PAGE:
I had a conversation with a friend the other day about a scary experience she'd had. It's the kind of thing that parents are scared of, when their kids go off into the world of college as newly-independent, sort-of-adults: an older guy got angry at her, and he treated her aggressively.
She felt like she had to talk to him about it later, and that's where the conversation got interesting. And by interesting, I mean overwhelmingly depressing. He didn't believe that he'd done anything wrong. In fact, he said he'd curbed his behavior because she was a girl, that he'd have gotten even more physical if she'd been male.
I can't understand why a 21-year-old adult man could think that kind of behavior is OK. My friend was thrown for a loop as well. She'd hoped that they both could resolve it civilly.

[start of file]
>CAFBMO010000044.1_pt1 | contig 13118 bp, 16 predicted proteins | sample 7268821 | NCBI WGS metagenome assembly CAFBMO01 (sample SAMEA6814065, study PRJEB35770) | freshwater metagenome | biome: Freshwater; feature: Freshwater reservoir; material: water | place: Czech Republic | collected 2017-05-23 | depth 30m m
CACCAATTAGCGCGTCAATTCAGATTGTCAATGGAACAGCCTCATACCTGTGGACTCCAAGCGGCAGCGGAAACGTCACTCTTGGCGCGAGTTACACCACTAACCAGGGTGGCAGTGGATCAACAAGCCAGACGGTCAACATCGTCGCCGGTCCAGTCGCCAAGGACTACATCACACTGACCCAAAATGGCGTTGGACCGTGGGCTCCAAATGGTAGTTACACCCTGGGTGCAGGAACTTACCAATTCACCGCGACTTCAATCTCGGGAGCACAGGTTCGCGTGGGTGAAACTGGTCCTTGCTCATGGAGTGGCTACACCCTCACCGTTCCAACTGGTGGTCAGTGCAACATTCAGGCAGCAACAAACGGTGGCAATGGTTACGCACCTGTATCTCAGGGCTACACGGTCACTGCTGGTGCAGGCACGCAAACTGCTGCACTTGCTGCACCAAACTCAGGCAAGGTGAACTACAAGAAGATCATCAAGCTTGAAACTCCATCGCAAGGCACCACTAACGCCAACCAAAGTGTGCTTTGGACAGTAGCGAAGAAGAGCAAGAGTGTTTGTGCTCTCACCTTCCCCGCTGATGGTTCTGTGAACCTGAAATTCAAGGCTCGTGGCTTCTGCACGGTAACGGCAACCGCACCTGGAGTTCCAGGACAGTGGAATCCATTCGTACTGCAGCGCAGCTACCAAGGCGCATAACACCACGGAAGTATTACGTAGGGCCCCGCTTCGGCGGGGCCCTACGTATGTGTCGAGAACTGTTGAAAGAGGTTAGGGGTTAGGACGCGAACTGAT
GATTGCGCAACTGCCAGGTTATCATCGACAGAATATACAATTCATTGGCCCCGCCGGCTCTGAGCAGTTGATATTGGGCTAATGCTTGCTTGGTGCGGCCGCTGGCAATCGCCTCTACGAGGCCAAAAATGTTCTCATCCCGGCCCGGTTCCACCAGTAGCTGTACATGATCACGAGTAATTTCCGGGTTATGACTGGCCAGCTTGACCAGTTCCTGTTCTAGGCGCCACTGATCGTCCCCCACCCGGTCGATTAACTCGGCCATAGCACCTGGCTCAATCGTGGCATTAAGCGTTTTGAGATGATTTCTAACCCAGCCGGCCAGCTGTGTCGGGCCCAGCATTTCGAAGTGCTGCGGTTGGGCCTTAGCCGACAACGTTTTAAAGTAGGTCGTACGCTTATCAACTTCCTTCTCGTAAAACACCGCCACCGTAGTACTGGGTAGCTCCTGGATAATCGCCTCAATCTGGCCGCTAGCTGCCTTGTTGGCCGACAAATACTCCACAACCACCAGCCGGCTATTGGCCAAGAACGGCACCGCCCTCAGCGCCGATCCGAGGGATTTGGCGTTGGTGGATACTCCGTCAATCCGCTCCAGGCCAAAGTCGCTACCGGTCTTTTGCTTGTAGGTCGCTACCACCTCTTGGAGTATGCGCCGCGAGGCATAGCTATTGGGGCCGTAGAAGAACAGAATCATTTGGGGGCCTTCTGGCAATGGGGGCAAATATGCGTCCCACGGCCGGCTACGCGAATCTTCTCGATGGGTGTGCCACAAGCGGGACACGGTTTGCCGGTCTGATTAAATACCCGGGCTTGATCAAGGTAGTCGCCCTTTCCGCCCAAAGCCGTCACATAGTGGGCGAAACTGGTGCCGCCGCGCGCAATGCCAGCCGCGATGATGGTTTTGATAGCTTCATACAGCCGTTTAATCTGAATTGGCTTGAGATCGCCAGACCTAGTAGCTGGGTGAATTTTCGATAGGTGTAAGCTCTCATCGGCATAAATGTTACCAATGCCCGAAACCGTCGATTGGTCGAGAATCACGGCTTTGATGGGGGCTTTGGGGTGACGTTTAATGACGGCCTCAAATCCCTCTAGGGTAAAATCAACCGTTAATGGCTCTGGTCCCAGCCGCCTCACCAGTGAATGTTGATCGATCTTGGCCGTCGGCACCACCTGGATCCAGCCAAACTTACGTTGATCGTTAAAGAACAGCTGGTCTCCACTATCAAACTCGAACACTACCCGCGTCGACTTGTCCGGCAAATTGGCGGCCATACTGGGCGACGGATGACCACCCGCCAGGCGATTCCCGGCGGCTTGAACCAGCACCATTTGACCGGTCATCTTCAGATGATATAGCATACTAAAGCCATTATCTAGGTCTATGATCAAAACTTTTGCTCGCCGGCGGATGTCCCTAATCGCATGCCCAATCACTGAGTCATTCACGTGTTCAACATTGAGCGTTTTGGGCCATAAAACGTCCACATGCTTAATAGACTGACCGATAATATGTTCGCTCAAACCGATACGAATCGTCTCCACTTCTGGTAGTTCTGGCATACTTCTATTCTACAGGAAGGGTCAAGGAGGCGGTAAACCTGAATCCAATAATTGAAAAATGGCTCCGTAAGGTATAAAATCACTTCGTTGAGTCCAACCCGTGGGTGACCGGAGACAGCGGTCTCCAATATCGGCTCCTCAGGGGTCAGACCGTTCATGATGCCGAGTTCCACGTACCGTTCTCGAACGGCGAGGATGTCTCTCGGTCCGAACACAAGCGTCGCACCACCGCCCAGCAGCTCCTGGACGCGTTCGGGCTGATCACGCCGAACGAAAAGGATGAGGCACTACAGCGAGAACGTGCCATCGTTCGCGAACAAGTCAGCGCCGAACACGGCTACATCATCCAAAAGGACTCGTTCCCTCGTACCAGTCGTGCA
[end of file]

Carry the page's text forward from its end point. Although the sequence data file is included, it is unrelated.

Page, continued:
Where does this belief that hyper-aggression is the proper way to solve anything and everything come from? Why do some people believe that they can just scare others into doing what they want?
I don't think that should be allowed.
There's a reason that we teach children to use their words. It's the only way to make sure that a conflict is actually resolved in an acceptable way. It's not just this one guy; a lot of people seem to have missed such lessons when they were small.
It's easy to frame violence as looking out for oneself. When your own well-being is your priority, you can justify all sorts of actions as necessary evils.
However, this is not a reasonable, justifiable position, and this mindset can be averted by just taking a second to stand in another person's shoes. Once you can recognize why people act the way they do, it's harder to dehumanize them, and it's difficult to intimidate your way through a situation.
I wish people like the man who scared my friend could try to imagine the person on the other side of their conflicts. The world would be so much better for it.